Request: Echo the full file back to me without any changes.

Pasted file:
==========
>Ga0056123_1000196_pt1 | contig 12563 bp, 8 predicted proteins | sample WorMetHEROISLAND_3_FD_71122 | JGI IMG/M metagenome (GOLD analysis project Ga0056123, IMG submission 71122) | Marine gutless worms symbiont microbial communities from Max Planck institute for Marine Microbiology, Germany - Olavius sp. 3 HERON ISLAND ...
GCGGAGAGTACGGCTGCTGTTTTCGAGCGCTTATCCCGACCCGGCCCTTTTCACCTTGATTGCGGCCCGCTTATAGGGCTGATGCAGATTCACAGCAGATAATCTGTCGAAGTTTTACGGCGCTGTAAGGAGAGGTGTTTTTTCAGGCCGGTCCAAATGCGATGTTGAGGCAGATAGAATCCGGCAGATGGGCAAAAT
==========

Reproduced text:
>Ga0056123_1000196_pt1 | contig 12563 bp, 8 predicted proteins | sample WorMetHEROISLAND_3_FD_71122 | JGI IMG/M metagenome (GOLD analysis project Ga0056123, IMG submission 71122) | Marine gutless worms symbiont microbial communities from Max Planck institute for Marine Microbiology, Germany - Olavius sp. 3 HERON ISLAND ...
GCGGAGAGTACGGCTGCTGTTTTCGAGCGCTTATCCCGACCCGGCCCTTTTCACCTTGATTGCGGCCCGCTTATAGGGCTGATGCAGATTCACAGCAGATAATCTGTCGAAGTTTTACGGCGCTGTAAGGAGAGGTGTTTTTTCAGGCCGGTCCAAATGCGATGTTGAGGCAGATAGAATCCGGCAGATGGGCAAAAT